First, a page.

March 2. 2012 | Lindsay Dattilio
A New Tax Form for 2011
Previously I mentioned the IRS has come out with a new form for the 2011 tax year, Form 8938, to report the fair market value of a taxpayer’s foreign financial assets if the value exceeded a certain limit. The minimum total value requirement for Form 8938 is $50,000 at the end of the year or $75,000 at any point during the year for single or married filing separate filers, and $100,000 at the end of the year and $150,000 at any point during the year for married filing joint filers. There are other provisions (and exceptions) for trusts, partnerships, and corporations.
What is considered to be a specified foreign financial asset by the IRS includes several common assets, such as: interest in a foreign trust, estate, pension plan, or deferred compensation plan, interest in a foreign entity (even foreign disregarded entities), and, of course, a financial account maintained by a foreign financial institution. Most taxpayers will have a reporting requirement simply due to their foreign bank account if the total value exceeds the appropriate threshold. Taxpayers are still required to file an FBAR even if they have a Form 8938. However, taxpayers do not have to report their foreign financial asset if it is already reported on Forms 3520, 5471, 8621, 8865, or 8891.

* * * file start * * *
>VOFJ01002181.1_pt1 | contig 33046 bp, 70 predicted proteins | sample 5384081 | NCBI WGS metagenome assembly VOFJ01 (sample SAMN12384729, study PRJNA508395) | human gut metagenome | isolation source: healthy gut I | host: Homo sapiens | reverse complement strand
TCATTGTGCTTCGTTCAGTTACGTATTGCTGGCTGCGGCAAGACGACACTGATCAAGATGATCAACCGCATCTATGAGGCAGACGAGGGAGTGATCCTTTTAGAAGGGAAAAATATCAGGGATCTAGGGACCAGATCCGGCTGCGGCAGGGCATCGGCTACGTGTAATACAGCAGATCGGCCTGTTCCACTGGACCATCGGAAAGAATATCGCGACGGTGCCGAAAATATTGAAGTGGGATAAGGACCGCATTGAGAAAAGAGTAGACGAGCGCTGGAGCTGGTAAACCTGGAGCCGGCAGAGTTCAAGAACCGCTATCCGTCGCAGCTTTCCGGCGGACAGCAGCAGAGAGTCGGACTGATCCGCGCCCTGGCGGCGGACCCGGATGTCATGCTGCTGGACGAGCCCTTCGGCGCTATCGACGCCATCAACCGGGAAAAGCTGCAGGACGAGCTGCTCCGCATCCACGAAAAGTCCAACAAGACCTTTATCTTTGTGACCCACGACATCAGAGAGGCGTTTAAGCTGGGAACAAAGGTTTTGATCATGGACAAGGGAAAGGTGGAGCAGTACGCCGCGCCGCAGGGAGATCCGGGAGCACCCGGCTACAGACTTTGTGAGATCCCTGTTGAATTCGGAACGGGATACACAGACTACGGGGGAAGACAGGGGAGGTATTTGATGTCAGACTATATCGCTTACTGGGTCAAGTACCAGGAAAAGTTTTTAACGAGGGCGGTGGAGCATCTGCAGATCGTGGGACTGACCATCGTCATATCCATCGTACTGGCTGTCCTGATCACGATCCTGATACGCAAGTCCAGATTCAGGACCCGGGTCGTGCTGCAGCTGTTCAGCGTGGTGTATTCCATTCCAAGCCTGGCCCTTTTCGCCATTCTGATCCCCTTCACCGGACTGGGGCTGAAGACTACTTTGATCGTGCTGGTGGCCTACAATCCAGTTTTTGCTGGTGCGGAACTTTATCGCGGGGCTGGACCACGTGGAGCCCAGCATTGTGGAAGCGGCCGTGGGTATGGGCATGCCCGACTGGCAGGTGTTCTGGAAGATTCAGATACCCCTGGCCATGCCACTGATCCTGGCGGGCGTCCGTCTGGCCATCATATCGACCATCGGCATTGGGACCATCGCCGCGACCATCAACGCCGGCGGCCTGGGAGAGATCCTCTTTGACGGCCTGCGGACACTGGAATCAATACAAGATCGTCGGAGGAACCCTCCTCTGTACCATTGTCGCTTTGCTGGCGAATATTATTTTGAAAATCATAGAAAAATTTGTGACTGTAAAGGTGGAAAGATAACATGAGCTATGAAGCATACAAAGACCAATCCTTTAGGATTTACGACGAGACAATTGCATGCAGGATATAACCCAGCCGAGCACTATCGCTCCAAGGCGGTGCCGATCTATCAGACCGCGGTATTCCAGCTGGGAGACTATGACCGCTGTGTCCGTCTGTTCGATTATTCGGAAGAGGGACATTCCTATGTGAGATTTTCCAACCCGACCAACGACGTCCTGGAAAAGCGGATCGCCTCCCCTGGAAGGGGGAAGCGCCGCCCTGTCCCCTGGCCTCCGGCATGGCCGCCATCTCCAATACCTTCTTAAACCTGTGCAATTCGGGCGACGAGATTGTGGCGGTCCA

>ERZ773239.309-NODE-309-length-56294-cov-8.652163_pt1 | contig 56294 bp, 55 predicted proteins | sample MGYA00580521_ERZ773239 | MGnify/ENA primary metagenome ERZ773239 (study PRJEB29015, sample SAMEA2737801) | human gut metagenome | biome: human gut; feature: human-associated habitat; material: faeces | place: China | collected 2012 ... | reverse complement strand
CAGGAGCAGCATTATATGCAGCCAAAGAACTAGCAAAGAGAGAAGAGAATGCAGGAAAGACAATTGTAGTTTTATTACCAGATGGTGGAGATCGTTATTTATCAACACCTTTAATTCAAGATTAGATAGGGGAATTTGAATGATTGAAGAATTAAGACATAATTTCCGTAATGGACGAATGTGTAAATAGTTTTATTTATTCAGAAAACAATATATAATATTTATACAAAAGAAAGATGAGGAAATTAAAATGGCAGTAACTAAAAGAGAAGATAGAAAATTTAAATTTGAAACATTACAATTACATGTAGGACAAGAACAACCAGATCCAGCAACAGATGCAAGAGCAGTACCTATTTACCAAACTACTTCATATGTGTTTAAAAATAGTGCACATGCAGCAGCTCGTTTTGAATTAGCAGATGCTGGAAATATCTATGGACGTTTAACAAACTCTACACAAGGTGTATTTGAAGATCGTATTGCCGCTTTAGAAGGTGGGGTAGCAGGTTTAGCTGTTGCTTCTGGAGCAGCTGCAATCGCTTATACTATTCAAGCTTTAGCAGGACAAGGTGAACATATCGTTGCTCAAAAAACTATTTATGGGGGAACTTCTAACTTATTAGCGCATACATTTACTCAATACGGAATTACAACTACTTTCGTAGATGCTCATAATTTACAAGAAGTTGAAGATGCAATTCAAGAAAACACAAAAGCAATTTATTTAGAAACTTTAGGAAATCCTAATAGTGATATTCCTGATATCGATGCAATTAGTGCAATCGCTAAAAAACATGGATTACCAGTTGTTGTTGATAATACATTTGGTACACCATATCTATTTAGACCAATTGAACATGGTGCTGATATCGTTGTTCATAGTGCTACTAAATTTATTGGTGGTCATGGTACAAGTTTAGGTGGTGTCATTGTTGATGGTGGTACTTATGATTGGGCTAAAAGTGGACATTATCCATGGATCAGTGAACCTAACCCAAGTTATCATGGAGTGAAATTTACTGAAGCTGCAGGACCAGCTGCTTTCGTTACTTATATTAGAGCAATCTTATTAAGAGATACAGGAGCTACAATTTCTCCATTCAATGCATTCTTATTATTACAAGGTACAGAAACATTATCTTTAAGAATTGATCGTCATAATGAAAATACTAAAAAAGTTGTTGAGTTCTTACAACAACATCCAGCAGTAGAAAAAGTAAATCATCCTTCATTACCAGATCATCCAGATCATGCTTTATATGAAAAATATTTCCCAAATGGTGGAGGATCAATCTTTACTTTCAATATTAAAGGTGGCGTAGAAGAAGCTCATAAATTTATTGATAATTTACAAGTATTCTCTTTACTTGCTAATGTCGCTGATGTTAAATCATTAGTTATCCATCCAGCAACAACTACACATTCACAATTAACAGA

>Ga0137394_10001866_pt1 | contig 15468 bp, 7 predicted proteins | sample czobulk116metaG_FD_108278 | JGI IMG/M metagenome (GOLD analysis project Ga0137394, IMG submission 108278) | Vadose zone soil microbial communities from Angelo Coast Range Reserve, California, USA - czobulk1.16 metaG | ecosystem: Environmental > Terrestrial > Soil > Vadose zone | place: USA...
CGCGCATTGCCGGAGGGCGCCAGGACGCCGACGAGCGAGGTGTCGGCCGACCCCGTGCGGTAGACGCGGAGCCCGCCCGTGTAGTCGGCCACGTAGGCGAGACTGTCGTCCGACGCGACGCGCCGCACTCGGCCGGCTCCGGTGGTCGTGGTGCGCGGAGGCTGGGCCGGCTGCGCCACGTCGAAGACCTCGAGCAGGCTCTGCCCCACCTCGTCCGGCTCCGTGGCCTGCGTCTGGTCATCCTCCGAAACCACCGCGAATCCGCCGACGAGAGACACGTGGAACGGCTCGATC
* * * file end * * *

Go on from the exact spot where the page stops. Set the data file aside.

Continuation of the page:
In addition to the fair market value of the specific asset needing to be reported, the foreign income earned by that specific asset is to be detailed on the form. It’s also worth noting that foreign real estate, including foreign rental properties, is not required to be reported on this form, even if the taxpayer recognizes foreign income from their rental property.
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